By Fr Donald Chambers
In last Sunday’s article, I alluded to the cramped physical condition of many Caribbean homes and communities in which we huddled together is a spiritual model to “take home” and “huddle” with persons who are sources of shame and embarrassment in our lives.
In doing so we discover, like Joseph, God’s presence. As I reflect on the theme Drawing Closer to Communicate God’s Hidden Plan, I invite you to keep this in mind.
To effectively communicate messages, drawing closer to persons is essential. Drawing closer is fertile soil to communicate an affectionate message or to console and comfort someone. Drawing closer breaks down social, physical, and psychological barriers and facilitates the development of trust with others.
I wish to rely on the Joseph stories of Genesis as a window to a deeper understanding of Joseph’s action, as the spouse of Mary, to “take Mary home” and his drawing closer to her to communicate God’s hidden plan on the meaning of her pregnancy.
Regarding Joseph’s encounter with his jealous brothers, Genesis 45:4 says, “Then Joseph said to his brothers, ‘Come closer to me’ . . . then throwing his arms around the neck of his brother Benjamin he wept . . .”
Weeping is an outward manifestation of vulnerability. Weeping sends a message that I don’t have my entire life under control, I am weak and helpless and letting down my protective guard.
Weeping is like a volcanic eruption emitting pent up molten rocks and lava of painful emotions caused by broken expectations and disappointments.
In response, many persons suppress the urge to weep, and construct thick and heavy armours to protect themselves from being vulnerable.
As Brené Brown writes, “the first response to the vulnerability and discomfort… is…to make it go away. We do that by numbing and taking the edge off the pain with whatever provides the quickest relief.”
In drawing closer to his jealous brothers and weeping before them, Joseph demonstrates vulnerability.
In weeping, Joseph the Patriarch teaches the value of vulnerability in paving the way to discern and reveal God’s hidden plan.
Despite the terrible consequences of his brothers’ action, that is, being sold to passing merchants travelling to Egypt, alienated from his family, cultural roots and religion, accused unjustly of rape and placed in prison, and the emotional tension of facing his brothers, his vulnerability opened him to see the deeper meaning of God’s plan hidden under those tragedies, and it paved the way to gradually draw closer to his brothers to communicate the message (Genesis 45:1–15).
Weakness and vulnerability
In this regard, Pope Francis reminds us that, “We need to set aside all anger and disappointment, and to embrace the way things are, even when they do not turn out as we wish.”
Vulnerability helped Joseph the Patriarch to painfully work through the emotional hurts, thus avoiding becoming revengeful and vindicative in his response to his brothers.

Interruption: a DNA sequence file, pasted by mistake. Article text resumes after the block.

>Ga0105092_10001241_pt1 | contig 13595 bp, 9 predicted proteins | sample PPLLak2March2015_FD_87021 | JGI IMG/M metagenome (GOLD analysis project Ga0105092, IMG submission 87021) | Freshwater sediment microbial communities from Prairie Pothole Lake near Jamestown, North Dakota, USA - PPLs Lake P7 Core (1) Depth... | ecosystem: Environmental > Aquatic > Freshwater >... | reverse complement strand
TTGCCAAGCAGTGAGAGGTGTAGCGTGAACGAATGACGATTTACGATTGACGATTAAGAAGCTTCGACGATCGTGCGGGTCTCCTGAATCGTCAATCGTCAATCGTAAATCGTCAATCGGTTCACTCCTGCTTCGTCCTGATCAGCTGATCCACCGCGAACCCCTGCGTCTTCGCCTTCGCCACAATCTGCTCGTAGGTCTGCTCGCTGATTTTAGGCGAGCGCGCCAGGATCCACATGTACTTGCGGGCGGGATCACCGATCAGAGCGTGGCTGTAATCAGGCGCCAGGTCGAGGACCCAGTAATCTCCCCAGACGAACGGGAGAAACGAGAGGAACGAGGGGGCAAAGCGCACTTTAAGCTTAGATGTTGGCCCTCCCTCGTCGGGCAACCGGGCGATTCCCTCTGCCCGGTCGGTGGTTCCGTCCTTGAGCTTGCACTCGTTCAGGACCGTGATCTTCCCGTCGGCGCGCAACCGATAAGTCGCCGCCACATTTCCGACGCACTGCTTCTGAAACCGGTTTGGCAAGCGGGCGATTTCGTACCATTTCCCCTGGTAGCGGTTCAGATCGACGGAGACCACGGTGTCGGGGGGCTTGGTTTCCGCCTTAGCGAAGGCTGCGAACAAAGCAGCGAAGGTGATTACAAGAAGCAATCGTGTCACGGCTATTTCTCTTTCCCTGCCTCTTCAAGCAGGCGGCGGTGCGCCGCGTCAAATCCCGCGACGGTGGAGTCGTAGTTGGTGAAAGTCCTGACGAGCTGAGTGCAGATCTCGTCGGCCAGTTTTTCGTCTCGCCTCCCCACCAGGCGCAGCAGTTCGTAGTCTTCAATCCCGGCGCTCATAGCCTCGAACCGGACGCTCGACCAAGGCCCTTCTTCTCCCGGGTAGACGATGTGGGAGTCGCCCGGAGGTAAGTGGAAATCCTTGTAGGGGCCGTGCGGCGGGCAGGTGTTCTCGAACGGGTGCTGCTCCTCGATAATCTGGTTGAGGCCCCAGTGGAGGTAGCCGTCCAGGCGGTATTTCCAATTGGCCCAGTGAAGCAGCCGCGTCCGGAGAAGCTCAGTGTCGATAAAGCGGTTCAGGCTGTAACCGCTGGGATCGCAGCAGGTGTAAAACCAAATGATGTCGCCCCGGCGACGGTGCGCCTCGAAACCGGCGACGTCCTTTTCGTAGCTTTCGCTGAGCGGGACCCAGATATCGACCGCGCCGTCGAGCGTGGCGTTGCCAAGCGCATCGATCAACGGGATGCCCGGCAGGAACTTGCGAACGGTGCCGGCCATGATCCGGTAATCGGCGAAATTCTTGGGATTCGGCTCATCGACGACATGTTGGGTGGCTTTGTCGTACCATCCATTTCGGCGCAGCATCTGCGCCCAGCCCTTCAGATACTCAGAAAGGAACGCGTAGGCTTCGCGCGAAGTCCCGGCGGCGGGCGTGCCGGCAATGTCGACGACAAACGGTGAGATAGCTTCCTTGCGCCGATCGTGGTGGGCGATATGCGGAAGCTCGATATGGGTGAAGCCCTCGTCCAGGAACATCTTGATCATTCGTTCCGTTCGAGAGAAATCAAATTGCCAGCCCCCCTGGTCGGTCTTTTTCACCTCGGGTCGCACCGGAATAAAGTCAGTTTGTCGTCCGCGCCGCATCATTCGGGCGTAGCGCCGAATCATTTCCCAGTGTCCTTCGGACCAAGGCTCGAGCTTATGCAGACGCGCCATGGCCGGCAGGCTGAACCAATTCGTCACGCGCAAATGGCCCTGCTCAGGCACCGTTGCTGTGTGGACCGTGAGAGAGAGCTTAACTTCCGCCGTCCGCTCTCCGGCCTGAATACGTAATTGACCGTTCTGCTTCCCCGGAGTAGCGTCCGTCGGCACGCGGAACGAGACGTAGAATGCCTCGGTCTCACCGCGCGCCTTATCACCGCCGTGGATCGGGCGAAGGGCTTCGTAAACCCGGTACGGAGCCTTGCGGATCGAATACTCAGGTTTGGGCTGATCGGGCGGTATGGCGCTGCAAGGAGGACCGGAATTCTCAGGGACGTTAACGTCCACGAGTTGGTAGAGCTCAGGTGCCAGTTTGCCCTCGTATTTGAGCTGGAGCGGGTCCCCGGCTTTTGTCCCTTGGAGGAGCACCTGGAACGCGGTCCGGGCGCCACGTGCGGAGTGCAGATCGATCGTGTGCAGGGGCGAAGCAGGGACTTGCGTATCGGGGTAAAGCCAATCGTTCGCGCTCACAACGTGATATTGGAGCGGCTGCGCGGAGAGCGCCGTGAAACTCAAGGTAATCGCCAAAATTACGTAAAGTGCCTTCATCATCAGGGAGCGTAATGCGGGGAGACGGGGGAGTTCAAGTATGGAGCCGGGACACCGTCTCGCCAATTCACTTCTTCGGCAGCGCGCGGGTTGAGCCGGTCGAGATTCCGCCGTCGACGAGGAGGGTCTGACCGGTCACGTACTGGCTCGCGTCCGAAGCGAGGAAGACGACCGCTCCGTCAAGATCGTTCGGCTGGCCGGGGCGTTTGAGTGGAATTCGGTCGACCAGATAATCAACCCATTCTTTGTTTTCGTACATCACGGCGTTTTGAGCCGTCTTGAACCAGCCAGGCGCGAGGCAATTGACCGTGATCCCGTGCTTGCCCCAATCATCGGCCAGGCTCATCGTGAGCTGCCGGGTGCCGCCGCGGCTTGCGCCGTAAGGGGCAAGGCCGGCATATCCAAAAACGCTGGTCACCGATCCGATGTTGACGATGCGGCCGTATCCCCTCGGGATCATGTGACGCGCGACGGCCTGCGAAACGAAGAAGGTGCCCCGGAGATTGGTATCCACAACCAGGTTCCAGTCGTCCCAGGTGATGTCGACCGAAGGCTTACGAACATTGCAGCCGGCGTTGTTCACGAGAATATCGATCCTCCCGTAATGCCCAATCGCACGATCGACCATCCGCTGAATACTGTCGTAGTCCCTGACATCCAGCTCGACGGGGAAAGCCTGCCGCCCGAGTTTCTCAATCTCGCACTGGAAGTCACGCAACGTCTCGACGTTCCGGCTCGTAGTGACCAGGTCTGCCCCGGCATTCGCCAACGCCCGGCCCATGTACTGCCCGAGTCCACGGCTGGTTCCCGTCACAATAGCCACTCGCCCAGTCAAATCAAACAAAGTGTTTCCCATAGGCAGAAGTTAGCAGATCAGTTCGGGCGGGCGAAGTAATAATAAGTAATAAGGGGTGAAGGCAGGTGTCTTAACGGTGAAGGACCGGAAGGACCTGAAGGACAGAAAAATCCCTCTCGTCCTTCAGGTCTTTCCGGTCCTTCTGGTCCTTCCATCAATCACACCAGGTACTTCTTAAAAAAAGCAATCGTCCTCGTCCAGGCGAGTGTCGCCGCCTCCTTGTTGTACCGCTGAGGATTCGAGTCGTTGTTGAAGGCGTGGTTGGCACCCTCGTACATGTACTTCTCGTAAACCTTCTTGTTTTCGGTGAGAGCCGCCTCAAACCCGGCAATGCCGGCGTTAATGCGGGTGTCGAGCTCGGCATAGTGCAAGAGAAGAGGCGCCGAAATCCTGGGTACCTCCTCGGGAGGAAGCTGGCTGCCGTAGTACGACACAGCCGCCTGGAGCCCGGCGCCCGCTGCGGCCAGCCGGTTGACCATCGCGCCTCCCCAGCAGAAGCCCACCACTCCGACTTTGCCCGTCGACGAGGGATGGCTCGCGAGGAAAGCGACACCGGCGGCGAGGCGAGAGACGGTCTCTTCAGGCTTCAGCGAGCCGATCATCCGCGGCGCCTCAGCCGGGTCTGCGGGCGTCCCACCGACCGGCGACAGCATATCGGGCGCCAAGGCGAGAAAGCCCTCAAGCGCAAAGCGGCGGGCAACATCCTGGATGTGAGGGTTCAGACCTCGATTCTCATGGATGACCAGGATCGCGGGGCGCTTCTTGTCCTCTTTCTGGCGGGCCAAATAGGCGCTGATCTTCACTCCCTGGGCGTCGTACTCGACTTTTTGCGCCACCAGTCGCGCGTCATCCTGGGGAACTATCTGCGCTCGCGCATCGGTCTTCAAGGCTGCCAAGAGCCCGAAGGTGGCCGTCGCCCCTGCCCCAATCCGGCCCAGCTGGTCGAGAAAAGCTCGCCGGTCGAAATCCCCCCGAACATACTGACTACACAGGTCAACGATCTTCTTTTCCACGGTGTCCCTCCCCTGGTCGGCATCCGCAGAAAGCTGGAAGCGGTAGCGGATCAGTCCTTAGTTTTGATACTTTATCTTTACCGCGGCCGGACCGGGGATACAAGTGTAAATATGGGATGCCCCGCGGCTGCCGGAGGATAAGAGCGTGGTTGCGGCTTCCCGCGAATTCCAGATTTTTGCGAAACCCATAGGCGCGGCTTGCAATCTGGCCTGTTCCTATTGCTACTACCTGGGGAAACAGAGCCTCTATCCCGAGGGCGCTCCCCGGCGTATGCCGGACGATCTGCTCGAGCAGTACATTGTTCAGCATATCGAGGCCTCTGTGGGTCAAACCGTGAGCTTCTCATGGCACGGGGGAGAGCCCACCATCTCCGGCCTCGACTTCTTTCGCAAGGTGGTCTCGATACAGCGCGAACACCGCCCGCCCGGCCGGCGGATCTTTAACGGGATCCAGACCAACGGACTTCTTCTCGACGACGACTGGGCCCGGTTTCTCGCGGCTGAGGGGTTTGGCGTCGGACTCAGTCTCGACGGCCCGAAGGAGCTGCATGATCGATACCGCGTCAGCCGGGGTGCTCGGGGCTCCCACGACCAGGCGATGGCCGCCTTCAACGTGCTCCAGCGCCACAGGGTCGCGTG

Joseph the carpenter would have repeatedly heard the Joseph stories whenever the Torah was proclaimed at synagogue worship, and they would have helped to shape his spiritualty of vulnerability, and his eventual response to Mary despite his own broken expectations and disappointment.
In light of Joseph’s experience, Pope Francis writes, “Joseph’s attitude encourages us to accept and welcome others as they are, without exception, and to show special concern for the weak, for God chooses what is weak” (cf 1 Cor 1:27).
Joseph challenges us to draw close to persons who are weak and vulnerable because in them is to be found the Treasure—Jesus Christ. In drawing close to Mary, Joseph the carpenter made it possible for the incarnation, that is God’s drawing closer to humanity in our weakness and vulnerability, to occur.
We are invited to start climbing the steep hill towards drawing closer to our own vulnerability and weakness as well as that of others. The question is, to whom and to what do we need to draw closer?
We need to draw closer to our own disappointments and broken expectations, to the reality of our own imperfections, to the imperfections of our own families and community members, and to wise persons who can accompany us as we learn to become vulnerable.
Both Josephs discovered that God’s plan is buried within their imperfections and the circumstances of their lives. They discovered God’s plan by drawing closer to this imperfect reality.
Referring to Joseph the carpenter, Pope Francis writes, “We know that God’s truth does not condemn, but instead welcomes, embraces, sustains and forgives us” (2, Patris Corde).
What are those imperfect circumstances and who are those persons to which you are called to draw closer?
Fr Donald Chambers of the Archdiocese of Kingston, Jamaica is the General Secretary of the Antilles Episcopal Conference.